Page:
As an indie developer, you can’t get away with the umpteenth 8-bit platformer and at first glance, The Messenger by Sabotage seems to be the umpteenth game that fits in with faux-retro games. This game is clearly inspired by a long-forgotten series (Ninja Gaiden and Shinobi) and has a classic graphics style to evoke the right atmosphere. However, we should not write off this game so easily. For that, The Messenger is in fact much too creative.
Starting off as a decent platformer
It just takes a while before the game shows its best side. The first few hours, the journey of the eponymous ninja is mainly a decent platformer. The ninja in the leading role has a sword and a set of throwing stars. You will get a grappling hook, the skill to climb up walls and a special suit as the story progresses. After three hours or so of challenging linear levels, there seems to be a logical ending to the story. But appearances can be deceiving. Once you arrive at your final destination, the message is clear: to defeat the army of demons for good, you must make a considerable leap through time.
Travel through gaming generations
Consequently, the journey through time causes the game to undergo a transformation from the 8-bit of the NES to a graphics style that most resembles a 16-bit game on a Sega Mega Drive. The gameplay remains unchanged, but the music and levels undergo a major upgrade. With that, the path of the messenger from the title takes a new turn. After a few linear levels in this new style, the game reveals itself as a modest Metroidvania. All stand-alone levels seem to be connected to each other. In addition, they contain portals that make it possible to switch between the two times. A passage that is closed in 8-bit can be a new route in 16-bit.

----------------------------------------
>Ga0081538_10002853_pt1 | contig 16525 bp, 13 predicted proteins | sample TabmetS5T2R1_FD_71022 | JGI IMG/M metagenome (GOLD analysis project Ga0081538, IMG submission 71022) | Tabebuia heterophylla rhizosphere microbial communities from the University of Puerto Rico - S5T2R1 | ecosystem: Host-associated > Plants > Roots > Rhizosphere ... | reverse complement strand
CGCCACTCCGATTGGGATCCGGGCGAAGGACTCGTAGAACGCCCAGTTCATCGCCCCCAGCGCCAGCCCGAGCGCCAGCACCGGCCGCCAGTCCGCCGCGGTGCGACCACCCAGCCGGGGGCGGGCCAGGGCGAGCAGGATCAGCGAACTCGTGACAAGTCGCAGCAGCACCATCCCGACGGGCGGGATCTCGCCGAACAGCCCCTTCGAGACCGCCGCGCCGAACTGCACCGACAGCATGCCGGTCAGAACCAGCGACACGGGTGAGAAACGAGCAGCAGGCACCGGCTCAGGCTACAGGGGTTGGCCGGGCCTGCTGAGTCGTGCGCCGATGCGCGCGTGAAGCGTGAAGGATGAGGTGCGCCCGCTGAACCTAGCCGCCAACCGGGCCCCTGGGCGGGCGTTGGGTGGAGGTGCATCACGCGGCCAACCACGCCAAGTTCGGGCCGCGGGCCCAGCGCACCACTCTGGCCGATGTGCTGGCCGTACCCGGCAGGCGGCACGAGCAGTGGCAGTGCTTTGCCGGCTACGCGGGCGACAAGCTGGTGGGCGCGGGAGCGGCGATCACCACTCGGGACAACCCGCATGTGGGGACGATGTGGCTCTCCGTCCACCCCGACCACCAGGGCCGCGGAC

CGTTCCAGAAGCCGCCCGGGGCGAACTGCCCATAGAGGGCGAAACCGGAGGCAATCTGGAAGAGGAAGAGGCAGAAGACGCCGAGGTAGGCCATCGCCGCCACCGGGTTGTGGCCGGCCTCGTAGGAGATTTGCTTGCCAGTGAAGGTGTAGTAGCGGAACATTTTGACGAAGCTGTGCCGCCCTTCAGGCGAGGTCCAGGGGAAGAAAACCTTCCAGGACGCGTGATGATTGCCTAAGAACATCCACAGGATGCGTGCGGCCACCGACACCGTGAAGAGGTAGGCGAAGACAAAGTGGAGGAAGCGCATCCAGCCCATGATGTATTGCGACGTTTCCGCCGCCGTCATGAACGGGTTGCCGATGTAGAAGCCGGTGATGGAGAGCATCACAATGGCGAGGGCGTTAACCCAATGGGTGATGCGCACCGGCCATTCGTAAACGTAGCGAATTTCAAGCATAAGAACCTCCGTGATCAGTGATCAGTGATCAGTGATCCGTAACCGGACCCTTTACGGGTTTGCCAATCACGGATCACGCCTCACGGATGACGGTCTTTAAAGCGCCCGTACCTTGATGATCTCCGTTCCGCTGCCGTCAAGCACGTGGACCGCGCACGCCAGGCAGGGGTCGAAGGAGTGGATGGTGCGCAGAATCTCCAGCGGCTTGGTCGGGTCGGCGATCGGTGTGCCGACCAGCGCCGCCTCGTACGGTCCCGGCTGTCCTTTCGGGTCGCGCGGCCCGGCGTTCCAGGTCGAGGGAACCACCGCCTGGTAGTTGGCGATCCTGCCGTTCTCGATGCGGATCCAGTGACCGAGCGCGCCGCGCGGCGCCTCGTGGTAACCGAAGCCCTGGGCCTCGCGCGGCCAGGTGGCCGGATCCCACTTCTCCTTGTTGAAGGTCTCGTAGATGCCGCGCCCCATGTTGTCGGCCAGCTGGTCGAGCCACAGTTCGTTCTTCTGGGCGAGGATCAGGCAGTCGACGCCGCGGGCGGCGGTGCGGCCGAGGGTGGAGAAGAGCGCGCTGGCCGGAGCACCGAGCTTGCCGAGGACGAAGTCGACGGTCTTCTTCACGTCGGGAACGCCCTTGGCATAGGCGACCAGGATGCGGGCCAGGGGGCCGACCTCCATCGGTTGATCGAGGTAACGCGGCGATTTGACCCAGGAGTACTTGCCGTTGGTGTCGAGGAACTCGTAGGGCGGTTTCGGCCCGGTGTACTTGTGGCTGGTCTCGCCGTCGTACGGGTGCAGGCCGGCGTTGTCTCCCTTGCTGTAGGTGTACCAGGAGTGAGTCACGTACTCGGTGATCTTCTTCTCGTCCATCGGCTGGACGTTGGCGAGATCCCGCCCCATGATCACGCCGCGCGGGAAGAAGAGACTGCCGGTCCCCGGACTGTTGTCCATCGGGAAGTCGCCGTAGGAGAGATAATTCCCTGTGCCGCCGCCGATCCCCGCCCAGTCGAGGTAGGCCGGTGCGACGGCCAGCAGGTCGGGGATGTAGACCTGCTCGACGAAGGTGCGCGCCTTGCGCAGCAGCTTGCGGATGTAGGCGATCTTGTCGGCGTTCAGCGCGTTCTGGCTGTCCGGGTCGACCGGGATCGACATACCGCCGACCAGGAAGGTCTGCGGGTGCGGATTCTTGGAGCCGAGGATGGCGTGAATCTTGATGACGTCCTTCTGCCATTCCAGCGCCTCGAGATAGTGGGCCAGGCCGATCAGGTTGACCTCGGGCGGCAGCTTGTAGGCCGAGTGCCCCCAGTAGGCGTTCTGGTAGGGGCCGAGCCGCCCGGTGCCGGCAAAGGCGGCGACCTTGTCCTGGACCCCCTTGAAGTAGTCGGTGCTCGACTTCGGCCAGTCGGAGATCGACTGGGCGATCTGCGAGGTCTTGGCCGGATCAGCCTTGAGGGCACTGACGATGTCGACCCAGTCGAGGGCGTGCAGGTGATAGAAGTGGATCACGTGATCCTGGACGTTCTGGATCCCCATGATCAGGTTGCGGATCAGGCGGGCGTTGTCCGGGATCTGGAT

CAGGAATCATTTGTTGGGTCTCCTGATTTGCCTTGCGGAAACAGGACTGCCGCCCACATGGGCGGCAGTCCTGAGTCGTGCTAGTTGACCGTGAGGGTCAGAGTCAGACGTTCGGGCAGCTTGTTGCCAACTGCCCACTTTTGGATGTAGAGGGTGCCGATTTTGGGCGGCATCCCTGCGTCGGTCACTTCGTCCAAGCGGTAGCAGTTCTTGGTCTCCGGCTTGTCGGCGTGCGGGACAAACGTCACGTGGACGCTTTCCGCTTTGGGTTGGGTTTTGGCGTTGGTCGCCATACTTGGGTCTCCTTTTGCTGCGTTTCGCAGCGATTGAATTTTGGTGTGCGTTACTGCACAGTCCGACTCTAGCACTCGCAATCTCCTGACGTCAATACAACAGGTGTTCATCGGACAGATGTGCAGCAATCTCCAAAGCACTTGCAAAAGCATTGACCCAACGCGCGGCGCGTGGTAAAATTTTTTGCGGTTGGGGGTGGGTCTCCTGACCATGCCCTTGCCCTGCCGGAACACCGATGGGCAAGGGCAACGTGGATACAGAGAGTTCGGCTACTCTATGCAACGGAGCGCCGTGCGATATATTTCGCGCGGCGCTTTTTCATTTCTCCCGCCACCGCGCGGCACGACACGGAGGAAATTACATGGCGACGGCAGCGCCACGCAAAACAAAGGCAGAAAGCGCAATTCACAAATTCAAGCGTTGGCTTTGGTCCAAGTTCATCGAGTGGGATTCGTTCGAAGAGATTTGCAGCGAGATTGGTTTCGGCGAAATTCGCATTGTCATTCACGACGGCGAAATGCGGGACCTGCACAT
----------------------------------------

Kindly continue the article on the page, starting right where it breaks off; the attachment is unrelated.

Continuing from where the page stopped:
The fact that the same levels can be reused is cleverly conceived and because of the other graphics style, it’s not even that obvious that you have already walked through it. However, this design also makes you spend a lot of time wandering around. The objective at this point in the game is to find eight magical musical notes. You will find that easier said than done as you have to find the right spots with the help of some vague hints.
The Messenger becomes a little less impressive in the second half, but knows how to impress in many other ways. The game plays smoothly and presents the player with an original challenge level after level. Combining skills creates complex platform sections in which your ninja hangs, floats and climbs between all sorts of obstacles. It won’t become as challenging as Super Meat Boy or Celeste but some experience with retro platformers will come in handy.